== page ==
RWDSU challenges Amazon vote, citing bullying

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Alabama Amazon workers voted against joining a union. But according to the Retail, Wholesale and Department Stores Union, Amazon influenced its bottom line.

The union said it would file objections to the conduct of the election on charges of unfair labor practice with the National Labor Relations Board. The fight to organize workers at Amazon’s distribution center in Bessemer, Alabama ended with 1,798 “no” votes, 738 “yes” votes, 76 “spoiled” ballots and 505 no ballots counts which were contested by RWDSU officials. The NLRB said in a statement that their challenges weren’t enough to change the outcome of the vote.

According to the union, more than 3,000 workers (out of 5,876 eligible workers) voted in the election. RWDSU believes the retail giant interfered with the right to vote of its employees in free and fair elections protected by Section 7 of the National Labor Relations Act.

Union officials accused Amazon of leading an intimidation effort in the hope of influencing the vote.

RWDSU President Stuart Appelbaum said the results should be taken with a grain of salt.

“Amazon has left no stone unturned in its efforts to supply gas to its own employees,” Appelbaum said. “We will not let Amazon’s lies, deception and illegal activity go unchallenged, which is why we are formally filing charges against all of the blatant and clearly illegal actions taken by Amazon in the union vote. Amazon knew full well that unless they did everything they could, even illegal activities, their workers would have continued to support the union. “

According to a Washington Post report, emails obtained by RWDSU after a Freedom of Information Act request revealed that Amazon executives pressured the US Postal Service to set up a mailbox just outside the warehouse. Bessemer.

In January, Amazon brought forward a motion to call for a suspension of union elections and appealed the decision of Region 10 of the NLRB. Council rejected the two motions which described the voting process.

Amazon employees complained about how restroom use and stretching counted toward ‘free time task’ (TOT), how the company tracked the number of packages each worker analyzed, and how they counted. received an automated essay every 30 minutes.

In recent months, Amazon workers have received public support from elected officials, the NFL Players Association, the Writers Guild of America East and West (including Tina Fey) and US President Joe Biden. Biden’s support for the union was the first time a president has advocated externally for a union election.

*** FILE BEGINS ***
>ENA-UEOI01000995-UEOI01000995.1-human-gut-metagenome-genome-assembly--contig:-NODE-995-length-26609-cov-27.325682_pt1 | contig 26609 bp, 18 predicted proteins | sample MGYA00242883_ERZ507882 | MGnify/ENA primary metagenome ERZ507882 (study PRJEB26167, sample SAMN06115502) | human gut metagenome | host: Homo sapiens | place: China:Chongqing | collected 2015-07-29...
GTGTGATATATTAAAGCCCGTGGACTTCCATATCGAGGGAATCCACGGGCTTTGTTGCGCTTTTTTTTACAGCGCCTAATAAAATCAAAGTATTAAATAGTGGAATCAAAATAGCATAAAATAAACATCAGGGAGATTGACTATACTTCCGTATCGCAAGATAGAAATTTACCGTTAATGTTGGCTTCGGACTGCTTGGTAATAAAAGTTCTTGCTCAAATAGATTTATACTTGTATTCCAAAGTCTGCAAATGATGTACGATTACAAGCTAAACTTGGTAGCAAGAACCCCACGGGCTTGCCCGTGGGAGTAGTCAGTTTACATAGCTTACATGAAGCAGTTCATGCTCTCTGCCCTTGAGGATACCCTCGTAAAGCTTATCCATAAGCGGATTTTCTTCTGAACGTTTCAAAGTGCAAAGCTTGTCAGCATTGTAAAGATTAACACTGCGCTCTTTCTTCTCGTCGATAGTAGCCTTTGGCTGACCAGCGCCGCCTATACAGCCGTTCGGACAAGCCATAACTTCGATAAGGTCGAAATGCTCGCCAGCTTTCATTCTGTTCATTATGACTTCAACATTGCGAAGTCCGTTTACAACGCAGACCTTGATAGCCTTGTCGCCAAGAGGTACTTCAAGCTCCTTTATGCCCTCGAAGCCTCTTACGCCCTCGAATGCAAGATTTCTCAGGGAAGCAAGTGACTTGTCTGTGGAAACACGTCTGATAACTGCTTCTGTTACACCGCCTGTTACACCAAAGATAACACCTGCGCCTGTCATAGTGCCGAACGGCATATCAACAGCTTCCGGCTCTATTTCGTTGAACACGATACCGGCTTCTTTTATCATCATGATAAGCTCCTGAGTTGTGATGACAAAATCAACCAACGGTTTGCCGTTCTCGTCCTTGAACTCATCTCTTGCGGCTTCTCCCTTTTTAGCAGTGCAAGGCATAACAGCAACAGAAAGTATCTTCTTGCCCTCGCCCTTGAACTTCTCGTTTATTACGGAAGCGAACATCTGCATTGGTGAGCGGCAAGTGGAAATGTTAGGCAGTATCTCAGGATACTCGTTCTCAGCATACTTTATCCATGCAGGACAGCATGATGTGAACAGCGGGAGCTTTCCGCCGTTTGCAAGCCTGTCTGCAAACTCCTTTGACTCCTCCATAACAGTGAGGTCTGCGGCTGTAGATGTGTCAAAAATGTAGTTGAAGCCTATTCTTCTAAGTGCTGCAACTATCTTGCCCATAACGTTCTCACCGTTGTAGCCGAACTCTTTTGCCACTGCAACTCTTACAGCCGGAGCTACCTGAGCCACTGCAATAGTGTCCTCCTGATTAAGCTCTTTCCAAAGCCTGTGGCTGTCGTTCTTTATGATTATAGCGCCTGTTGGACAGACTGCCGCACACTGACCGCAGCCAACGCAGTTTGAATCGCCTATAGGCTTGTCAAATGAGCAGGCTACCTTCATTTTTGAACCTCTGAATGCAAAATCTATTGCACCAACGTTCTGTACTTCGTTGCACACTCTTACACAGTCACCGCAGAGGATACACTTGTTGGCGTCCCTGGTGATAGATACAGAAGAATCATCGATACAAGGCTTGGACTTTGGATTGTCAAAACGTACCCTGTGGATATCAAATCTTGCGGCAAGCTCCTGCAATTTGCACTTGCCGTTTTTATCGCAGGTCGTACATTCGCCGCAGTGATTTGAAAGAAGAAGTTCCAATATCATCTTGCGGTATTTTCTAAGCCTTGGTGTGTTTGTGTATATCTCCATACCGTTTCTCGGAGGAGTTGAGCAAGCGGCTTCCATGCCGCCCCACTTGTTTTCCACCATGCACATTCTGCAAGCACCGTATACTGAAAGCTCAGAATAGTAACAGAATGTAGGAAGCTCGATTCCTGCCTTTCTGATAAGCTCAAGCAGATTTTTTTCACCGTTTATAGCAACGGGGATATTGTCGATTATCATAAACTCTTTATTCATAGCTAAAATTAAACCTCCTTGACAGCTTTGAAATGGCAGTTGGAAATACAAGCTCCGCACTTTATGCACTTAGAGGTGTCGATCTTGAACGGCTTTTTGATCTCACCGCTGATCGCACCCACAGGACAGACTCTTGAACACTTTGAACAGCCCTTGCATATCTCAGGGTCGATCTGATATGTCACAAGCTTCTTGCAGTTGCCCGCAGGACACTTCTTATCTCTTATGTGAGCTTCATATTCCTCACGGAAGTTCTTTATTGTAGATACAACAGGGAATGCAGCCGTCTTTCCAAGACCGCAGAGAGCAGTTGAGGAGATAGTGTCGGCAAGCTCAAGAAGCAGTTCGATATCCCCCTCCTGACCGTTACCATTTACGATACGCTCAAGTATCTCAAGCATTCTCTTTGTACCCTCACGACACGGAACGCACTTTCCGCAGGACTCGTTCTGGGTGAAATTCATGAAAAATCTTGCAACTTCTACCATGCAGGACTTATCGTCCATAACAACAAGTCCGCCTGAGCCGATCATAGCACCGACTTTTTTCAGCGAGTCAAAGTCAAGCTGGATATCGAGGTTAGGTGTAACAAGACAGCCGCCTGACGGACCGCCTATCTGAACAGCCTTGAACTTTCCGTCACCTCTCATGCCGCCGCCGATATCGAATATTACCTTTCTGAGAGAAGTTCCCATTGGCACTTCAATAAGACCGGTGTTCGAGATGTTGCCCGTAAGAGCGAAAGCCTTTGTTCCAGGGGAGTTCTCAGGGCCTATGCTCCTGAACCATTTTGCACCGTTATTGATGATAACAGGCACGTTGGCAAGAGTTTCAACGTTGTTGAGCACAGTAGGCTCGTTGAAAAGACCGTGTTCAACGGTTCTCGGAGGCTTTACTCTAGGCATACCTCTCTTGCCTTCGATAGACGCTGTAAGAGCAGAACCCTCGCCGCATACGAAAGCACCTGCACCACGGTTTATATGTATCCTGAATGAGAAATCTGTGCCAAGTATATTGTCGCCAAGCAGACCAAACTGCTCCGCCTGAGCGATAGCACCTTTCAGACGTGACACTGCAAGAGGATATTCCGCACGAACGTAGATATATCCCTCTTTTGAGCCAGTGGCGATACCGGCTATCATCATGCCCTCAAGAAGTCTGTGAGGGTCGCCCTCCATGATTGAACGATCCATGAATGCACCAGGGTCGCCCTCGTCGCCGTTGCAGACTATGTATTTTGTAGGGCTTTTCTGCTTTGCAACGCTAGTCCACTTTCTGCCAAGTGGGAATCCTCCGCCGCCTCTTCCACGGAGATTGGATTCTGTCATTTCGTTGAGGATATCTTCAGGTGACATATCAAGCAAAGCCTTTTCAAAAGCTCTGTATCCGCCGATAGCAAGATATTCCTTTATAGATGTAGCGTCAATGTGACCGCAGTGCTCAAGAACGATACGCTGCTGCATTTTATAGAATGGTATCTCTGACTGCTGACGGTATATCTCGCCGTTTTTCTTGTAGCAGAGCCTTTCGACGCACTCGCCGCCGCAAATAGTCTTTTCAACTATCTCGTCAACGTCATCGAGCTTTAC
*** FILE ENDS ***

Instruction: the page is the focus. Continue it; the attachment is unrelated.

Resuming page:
“This shows what happens when our woefully outdated labor laws allow companies to get away with blatantly illegal anti-union activity, knowing that the worst they will get will be a slap in the wrist,” the president said. Alabama AFL-CIO Bren Riley after the results were released. “Hell, for Jeff Bezos, a few thousand dollars billed by the National Labor Relations Board is what he earns in seconds.”

But Bezos and his company are pushing back the allegations.

“It’s easy to predict that the union will say that Amazon won this election because we bullied the employees, but that’s not true,” the statement read. “Our employees have heard far more anti-Amazon messages from the union, policy makers and the media than they have heard from us. And Amazon didn’t win – our employees chose to vote against union membership. Our people are the heart and soul of Amazon, and we’ve always worked hard to listen to them, take their feedback, make continuous improvements, and invest heavily to deliver great compensation and benefits in a safe and secure workplace. inclusive.

“We are not perfect, but we are proud of our team and what we offer, and we will continue to work to improve ourselves every day.”

Regarding accusations that the company interfered in the vote, an Amazon spokesperson said everything was copacetic with the voting process.

“We respect the right of our employees to join, form or not join a union or other legal organization of their choice, without fear of retaliation, intimidation or harassment,” said the spokesperson. word. “We followed all NLRB rules and guidelines regarding union campaigns.”

Maritza Silva-Farrell, executive director of ALIGN, said Amazon’s actions reveal how fear and bullying are part of the everyday fabric of its business model.

“The black-led organizing campaign in Bessemer only shows that workers across the country are coming together and standing up against unfair working conditions, constant surveillance and abuse of power,” said Silva-Farrell.

Kyle Bragg, president of 32BJ SEIU, compared the union struggle to another fight and explained how Amazon has yet to silence its workers in Alabama and across the country.

“Amazon workers across the country will continue to organize because they know we have a broken economy, where workers’ hours are increasing while their wages and benefits decline,” Bragg said. “COVD-19 and rising inequality have exposed how much workers in all industries want and need unions. Joining a trade union is often unnecessarily difficult.

“In most states, it’s easier to buy an AR-15 than to join a union.”

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